NEW YORK (
TheStreet) -- Known for its above-average risk and steel-nerved investors, the biotech sector has piled up year-to-date gains of close to 52% -- one of 2013's best-performing areas of the market. That's even with a slight pullback since the summer.
Let's review the year in biotech.
My first takeaway from 2013 is this industry didn't see many merger and acquisition announcements, at least not relative to the past two years. Amgen (AMGN) completed a $10.4 billion deal for Onyx Pharmaceuticals, a disappointing move that was pretty much it for biotech M&A this year. This was despite the fact that many experts noted how primed Teva Pharmaceuticals (TEVA) was for a takeover.
It's possible most mergers are being postponed for 2014, including the much-rumored deal between AstraZeneca
(AZN) and Forest Laboratories
(FRX). It's also possible that management of these companies are beginning to alter their prescriptions for growth. We shall see.
This year, 2013, will go down as the year when the biotech sector -- with around 220 new publicly traded companies -- emerged from relative obscurity to raising almost $50 billion in investment capital.
The market hasn't been flooded with this much interest in biotech IPOs since 2004.
Now I'm not going to venture into the so-called "doom-and-gloom" territory. But the Renaissance IPO (IPO) exchange-traded fund, which tracks several biotech stocks, has posted a roughly 50% gain. I have to ask: What reasonable level of outperformance will there be in 2014? All the stocks can't be winners.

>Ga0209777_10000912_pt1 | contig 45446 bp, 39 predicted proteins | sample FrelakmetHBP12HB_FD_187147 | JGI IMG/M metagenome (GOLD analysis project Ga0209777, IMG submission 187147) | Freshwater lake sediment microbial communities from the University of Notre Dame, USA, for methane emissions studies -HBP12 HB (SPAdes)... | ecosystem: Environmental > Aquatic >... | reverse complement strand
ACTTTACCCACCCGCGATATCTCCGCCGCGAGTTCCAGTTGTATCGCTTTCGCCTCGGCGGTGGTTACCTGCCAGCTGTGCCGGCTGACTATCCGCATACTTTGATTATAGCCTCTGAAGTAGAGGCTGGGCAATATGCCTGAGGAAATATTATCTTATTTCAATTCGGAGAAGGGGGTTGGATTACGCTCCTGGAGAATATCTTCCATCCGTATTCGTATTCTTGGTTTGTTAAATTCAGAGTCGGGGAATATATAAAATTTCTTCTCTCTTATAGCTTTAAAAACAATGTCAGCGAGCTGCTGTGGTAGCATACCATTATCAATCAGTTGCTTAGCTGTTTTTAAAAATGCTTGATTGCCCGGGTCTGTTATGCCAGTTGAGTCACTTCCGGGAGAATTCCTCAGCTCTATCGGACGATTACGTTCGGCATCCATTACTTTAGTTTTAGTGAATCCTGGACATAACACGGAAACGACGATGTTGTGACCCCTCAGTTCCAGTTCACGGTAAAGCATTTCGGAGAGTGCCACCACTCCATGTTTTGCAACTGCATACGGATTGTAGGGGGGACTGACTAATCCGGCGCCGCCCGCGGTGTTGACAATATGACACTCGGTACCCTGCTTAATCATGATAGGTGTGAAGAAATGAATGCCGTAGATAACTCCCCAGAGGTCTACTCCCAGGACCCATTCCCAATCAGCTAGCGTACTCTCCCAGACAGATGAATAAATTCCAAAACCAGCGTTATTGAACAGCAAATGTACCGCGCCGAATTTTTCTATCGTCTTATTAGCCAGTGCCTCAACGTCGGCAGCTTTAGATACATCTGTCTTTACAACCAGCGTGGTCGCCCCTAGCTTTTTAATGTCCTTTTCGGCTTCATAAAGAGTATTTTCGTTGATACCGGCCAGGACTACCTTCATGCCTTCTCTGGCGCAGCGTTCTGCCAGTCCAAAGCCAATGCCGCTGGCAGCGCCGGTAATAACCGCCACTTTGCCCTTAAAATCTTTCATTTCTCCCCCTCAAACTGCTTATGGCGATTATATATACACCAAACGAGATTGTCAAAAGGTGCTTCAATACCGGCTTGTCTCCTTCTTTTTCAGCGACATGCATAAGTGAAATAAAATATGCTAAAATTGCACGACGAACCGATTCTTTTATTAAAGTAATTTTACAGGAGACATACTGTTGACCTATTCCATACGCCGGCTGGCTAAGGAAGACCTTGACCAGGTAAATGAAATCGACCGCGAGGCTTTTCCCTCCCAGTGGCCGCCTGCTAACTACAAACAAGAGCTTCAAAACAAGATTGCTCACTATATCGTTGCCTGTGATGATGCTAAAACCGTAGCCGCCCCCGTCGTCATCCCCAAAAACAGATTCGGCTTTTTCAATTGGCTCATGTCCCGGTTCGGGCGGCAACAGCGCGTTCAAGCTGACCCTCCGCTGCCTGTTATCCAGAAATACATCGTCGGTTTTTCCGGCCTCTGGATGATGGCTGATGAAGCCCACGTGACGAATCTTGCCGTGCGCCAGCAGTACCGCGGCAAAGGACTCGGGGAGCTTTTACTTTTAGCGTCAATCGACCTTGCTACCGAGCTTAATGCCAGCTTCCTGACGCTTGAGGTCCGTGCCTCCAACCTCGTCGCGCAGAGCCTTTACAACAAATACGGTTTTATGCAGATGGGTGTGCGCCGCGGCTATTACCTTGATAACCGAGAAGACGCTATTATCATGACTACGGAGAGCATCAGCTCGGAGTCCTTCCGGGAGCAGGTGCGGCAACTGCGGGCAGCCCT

I'm not suggesting these companies are doomed to fail. But I would caution investors about riding the wave of all of this IPO enthusiasm. Many lockup expirations have yet to arrive, so insiders might still flood the market with shares when they are finally allowed to sell. You don't want to be the one caught holding the bag.
Another way to play the demand would be to diversify some capital into, say, Novo Nordisk (NVO), the largest biotech name on the market according to market cap. With gains of (only) 8% on the year, I believe Novo can be a relative outperformer in 2014. While Novo may not be cheap relative to Amgen, you would be hard pressed to find a safer bet from a margin and profitability perspective.